Assessing linguistic comprehensibility of healthcare translation using the POCA model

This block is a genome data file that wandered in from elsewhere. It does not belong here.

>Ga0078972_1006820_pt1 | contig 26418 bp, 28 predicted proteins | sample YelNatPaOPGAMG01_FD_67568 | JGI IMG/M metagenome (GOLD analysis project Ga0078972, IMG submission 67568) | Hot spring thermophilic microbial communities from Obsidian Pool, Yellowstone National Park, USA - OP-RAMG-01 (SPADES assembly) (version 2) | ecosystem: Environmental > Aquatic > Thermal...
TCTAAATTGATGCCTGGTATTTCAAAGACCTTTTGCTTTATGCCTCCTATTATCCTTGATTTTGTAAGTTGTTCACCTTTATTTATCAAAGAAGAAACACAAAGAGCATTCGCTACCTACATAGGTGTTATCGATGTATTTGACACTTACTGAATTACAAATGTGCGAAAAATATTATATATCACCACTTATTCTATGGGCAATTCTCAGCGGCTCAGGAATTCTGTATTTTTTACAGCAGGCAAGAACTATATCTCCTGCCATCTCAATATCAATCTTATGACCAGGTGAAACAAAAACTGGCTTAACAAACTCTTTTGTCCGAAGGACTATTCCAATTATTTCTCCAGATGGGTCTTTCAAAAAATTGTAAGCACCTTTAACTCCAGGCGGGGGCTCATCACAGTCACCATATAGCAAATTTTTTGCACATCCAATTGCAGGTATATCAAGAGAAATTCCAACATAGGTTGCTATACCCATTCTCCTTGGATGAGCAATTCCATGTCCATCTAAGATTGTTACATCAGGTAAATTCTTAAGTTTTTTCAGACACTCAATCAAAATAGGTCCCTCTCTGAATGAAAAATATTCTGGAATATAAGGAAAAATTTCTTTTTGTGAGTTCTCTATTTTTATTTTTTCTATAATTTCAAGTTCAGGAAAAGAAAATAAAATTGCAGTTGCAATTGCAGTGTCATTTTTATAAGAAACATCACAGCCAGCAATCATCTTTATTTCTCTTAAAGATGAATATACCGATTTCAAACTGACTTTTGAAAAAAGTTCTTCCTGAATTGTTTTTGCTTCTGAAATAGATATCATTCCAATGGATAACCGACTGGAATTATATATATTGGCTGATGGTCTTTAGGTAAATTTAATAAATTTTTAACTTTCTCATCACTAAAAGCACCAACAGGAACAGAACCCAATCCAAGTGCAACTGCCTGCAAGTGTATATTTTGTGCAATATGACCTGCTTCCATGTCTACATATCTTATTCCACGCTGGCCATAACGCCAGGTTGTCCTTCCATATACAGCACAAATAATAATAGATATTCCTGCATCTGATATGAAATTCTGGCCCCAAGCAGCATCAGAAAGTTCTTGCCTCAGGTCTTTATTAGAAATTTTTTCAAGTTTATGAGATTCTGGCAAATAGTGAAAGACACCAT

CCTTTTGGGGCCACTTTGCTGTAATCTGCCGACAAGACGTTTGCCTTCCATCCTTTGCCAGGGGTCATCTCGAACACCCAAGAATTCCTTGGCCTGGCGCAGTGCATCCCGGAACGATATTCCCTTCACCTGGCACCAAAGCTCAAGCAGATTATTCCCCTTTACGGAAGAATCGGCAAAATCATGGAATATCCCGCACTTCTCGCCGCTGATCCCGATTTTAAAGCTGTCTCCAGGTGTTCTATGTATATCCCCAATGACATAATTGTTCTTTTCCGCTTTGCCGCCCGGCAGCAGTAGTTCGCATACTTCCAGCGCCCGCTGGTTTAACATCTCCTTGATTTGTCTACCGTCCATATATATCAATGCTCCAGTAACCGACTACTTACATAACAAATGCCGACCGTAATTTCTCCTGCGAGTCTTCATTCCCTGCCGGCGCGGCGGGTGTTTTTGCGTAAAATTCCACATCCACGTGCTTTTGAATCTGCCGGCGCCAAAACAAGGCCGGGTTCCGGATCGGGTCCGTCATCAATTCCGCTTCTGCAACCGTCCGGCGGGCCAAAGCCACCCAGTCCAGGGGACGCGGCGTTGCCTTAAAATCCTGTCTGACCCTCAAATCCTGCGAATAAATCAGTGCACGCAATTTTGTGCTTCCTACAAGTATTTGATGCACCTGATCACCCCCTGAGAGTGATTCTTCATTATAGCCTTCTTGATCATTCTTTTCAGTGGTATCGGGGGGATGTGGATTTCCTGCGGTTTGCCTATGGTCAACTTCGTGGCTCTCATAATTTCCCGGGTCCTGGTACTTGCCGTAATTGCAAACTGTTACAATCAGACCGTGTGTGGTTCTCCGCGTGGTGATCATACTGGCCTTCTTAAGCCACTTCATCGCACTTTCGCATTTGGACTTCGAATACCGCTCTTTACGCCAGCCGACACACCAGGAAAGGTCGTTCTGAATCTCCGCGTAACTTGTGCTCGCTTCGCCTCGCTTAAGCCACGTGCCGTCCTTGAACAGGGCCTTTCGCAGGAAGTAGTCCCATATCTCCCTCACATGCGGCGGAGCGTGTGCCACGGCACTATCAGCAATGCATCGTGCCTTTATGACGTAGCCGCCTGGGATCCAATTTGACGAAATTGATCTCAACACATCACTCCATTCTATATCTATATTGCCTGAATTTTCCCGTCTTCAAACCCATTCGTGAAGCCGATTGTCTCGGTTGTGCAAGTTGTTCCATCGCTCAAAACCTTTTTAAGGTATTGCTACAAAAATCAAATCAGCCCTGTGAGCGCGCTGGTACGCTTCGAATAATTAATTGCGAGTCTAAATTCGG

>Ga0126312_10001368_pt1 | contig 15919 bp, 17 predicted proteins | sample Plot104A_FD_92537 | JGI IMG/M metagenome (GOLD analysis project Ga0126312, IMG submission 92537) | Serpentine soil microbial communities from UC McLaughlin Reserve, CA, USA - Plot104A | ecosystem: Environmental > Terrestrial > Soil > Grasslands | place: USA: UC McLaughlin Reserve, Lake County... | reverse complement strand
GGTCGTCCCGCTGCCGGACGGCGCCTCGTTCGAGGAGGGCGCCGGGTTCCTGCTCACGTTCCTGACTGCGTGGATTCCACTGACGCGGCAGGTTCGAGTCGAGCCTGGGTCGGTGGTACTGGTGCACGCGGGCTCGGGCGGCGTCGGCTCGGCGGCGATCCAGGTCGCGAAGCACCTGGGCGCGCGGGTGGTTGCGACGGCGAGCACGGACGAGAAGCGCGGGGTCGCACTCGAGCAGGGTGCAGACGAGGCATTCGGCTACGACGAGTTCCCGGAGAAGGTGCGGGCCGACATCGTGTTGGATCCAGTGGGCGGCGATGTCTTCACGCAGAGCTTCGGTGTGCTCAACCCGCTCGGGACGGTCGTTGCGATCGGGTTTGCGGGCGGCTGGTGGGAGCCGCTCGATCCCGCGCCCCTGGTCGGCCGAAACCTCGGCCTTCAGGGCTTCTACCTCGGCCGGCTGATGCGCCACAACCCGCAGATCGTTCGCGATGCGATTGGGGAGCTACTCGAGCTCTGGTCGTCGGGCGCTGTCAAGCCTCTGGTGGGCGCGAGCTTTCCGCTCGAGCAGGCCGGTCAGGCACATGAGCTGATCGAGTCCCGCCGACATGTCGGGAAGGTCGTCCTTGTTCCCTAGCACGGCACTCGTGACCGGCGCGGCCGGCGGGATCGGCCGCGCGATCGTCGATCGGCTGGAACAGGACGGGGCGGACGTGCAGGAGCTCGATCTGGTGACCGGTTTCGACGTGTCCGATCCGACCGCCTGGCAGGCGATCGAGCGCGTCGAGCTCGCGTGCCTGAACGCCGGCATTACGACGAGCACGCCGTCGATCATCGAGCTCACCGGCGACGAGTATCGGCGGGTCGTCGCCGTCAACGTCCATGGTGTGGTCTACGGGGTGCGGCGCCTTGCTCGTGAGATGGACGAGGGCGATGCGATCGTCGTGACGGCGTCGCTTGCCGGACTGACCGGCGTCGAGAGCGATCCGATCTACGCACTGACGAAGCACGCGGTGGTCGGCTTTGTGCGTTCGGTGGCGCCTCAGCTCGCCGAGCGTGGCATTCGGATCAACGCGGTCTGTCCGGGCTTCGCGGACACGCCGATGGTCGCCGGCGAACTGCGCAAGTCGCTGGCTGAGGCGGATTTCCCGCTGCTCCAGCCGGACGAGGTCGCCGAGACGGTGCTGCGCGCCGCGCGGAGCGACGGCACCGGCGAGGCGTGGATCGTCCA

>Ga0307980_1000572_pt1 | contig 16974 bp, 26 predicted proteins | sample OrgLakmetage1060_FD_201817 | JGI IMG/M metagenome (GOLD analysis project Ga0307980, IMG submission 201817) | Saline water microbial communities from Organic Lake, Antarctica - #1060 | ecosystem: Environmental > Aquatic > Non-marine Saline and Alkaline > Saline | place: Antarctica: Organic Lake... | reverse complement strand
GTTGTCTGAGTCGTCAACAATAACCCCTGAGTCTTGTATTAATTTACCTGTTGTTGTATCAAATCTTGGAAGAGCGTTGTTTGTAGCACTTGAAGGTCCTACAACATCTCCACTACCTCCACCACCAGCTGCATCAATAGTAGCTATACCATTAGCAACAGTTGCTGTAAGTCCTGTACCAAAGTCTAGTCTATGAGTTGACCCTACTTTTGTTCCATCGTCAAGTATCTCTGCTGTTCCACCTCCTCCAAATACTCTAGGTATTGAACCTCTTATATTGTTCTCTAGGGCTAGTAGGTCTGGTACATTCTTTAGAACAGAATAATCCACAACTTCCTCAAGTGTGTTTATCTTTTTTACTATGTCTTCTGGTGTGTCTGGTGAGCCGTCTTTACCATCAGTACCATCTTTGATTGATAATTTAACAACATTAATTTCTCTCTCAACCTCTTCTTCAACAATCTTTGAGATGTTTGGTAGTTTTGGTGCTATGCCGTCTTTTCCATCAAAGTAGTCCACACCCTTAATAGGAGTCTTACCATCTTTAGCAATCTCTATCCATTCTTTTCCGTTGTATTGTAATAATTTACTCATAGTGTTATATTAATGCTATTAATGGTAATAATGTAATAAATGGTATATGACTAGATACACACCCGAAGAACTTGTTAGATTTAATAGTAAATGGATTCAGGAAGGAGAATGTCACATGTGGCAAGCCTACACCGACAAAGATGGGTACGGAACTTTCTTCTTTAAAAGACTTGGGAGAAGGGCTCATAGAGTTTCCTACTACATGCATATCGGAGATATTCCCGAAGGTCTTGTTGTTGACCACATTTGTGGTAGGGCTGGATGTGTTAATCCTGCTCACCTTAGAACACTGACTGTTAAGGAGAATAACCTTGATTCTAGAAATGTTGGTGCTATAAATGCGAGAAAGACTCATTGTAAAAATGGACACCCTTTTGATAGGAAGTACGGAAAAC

Bilingual or translated materials are often the preferred media for diabetes self-management and education amongst the ethnic Chinese in English-speaking countries. This study provides an assessment of a translated diabetes education resource to illustrate the importance of developing culturally and linguistically appropriate health translation resources in multicultural Australia. The original source material ‘Physical Activity’ factsheet in simplified Chinese from Diabetes Australia was chosen due to its popularity among health professionals in Australia. The Patient-Oriented and Culturally Appropriate (POCA) model has been developed as the health translation evaluation framework. Our study illustrates the application of the POCA model in the assessment of the linguistic and cultural suitability of translated Chinese health education resources to effectively motivate changes in health behaviours. The analysis of the translated material pointed to a number of issues regarding the structural and lexical appropriateness and accuracy that hampered the comprehensibility of the translations. Certain discourse features of the translations such as the use of imperative and commanding expressions from the original English texts were likely to disengage the targeted readership, causing potential lack of compliance with the health instructions and translated recommendations. This study combined linguistic study and public health principles to understand and assess the readability and the linguistic and cultural appropriateness of translated materials for specific ethnic populations, in particular Chinese immigrants with low health literacy backgrounds. Our study revealed that the success of multicultural health education largely rested upon the quality of health translation, e.g. accurate clinical information and health instructions and recommendations that can effectively engage with the target readerships, with a view to motivating much-needed behavioural changes to combat the epidemic of chronic, lifestyle-related diseases such as type 2 diabetes.